Bio-agricultural company introduces the first-ever mycorrhizal carbon credits programme “Carbon Pulse” (2023) Carbon Pulse. (Accessed: 2 November 2023).

Díaz de Otálora X, Epelde L, Arranz J, Garbisu C, Ruiz R and Mandaluniz N (2021) Regenerative rotational grazing management of dairy sheep increases springtime grass production and topsoil carbon storage. Ecological Indicators 125: 107484.

Dynarski KA, Bossio DA and Scow KM (2020) Dynamic Stability of Soil Carbon: Reassessing the “Permanence” of Soil Carbon Sequestration. Frontiers in Environmental Science 8: 514701.

Hawkins H-J, Cargill RIM, Van Nuland ME, Hagen SC, Field KJ, Sheldrake M,  Soudzilovskaia NA, Kiers ET (2023) Mycorrhizal mycelium as a global carbon pool. Current Biology33(11), R560-R573.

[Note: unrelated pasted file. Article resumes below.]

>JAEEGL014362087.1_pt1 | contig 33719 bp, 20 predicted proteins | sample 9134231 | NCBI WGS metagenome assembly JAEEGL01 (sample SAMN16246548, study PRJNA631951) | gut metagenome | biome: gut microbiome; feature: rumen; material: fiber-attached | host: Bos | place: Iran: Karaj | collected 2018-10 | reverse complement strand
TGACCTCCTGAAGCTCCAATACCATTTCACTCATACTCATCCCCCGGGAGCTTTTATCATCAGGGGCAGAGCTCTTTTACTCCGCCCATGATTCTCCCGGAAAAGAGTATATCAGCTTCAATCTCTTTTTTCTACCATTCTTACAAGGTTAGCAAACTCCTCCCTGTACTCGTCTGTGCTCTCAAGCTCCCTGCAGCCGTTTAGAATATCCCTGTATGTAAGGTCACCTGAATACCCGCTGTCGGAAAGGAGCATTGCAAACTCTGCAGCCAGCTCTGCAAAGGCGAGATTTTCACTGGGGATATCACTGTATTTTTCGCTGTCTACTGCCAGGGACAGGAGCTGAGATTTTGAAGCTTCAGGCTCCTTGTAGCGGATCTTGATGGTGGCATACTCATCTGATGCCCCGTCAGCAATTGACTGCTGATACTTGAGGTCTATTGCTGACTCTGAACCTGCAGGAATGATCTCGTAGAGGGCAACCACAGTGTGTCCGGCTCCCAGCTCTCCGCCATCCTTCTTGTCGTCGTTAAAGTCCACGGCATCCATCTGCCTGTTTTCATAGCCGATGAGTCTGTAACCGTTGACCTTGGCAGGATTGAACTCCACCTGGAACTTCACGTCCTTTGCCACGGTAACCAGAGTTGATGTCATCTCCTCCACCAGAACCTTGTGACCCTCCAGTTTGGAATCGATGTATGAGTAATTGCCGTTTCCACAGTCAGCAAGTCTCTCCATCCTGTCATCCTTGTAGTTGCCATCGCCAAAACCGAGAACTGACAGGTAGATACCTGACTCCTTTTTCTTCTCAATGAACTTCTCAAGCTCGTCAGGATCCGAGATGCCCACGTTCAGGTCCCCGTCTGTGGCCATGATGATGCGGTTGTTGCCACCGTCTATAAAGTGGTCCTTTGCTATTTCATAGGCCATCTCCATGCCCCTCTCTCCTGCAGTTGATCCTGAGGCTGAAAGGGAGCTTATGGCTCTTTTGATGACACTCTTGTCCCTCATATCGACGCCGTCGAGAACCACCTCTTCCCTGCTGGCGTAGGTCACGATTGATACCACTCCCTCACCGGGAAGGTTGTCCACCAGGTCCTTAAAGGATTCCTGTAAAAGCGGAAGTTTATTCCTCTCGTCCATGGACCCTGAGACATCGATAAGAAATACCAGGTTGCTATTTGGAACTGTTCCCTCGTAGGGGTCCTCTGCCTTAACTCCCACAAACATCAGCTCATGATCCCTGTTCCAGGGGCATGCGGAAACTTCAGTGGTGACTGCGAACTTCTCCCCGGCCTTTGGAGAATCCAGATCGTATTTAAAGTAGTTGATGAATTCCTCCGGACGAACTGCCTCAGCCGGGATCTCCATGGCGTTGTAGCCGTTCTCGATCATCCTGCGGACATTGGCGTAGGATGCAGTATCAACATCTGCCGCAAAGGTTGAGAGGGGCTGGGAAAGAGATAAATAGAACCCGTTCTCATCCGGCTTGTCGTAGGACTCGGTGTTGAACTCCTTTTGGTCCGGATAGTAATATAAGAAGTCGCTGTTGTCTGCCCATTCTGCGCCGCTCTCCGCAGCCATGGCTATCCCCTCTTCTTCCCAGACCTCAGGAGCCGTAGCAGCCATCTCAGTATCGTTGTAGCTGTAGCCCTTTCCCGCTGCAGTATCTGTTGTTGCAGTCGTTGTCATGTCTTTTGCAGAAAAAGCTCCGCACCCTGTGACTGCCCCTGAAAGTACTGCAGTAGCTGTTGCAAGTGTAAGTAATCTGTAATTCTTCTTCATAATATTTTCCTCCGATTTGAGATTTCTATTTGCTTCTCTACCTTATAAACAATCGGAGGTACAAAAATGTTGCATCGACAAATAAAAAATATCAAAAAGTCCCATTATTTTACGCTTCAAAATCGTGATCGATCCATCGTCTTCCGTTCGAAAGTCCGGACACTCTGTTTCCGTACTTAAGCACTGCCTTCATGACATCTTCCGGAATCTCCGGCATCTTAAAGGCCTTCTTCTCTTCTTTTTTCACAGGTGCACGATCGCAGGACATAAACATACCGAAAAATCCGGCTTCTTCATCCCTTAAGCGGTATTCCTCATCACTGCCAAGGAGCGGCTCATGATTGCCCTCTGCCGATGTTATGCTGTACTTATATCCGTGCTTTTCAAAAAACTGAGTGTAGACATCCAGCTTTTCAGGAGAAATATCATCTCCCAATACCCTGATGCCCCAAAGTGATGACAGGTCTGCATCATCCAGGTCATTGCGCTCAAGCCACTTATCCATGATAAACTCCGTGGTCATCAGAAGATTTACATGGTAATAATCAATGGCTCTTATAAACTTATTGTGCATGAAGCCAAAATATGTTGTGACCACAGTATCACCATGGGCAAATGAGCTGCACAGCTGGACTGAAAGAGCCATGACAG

Khangura R, Ferris D, Wagg C and Bowyer J (2023) Regenerative Agriculture – A Literature Review on the Practices and Mechanisms Used to Improve Soil Health. Sustainability 15(3):2338.

Integrating Livestock with Crop Production Systems

Integrating Livestock with Crop Production Systems

05 September 2023

A sustainable path to soil health and biodiversity

by Siviwe Malongweni, Research Coordinator: Agriculture & Soil Carbon


On August 24, 2023, the AgriCarbon team had the privilege of attending The Swartland Kleingraan Ontwikkelings Groep (SKOG) Farmer’s Day event in Malmesbury. Among the presenters were Dr Johann Strauss and Mr Rens Smit, who unveiled the remarkable results of the Departement Landbou Wes-Kaap (DLWK) Conservation Agriculture trial’s grazing management – a study that has been making waves in the regenerative farming community (Figure 1).


Figure 1. Top: The AgriCarbon team that attended the Farmer’s Day event. Bottom: The grazing management plot of the Departement Landbou Wes-Kaap (DLWK) Conservation Agriculture trial.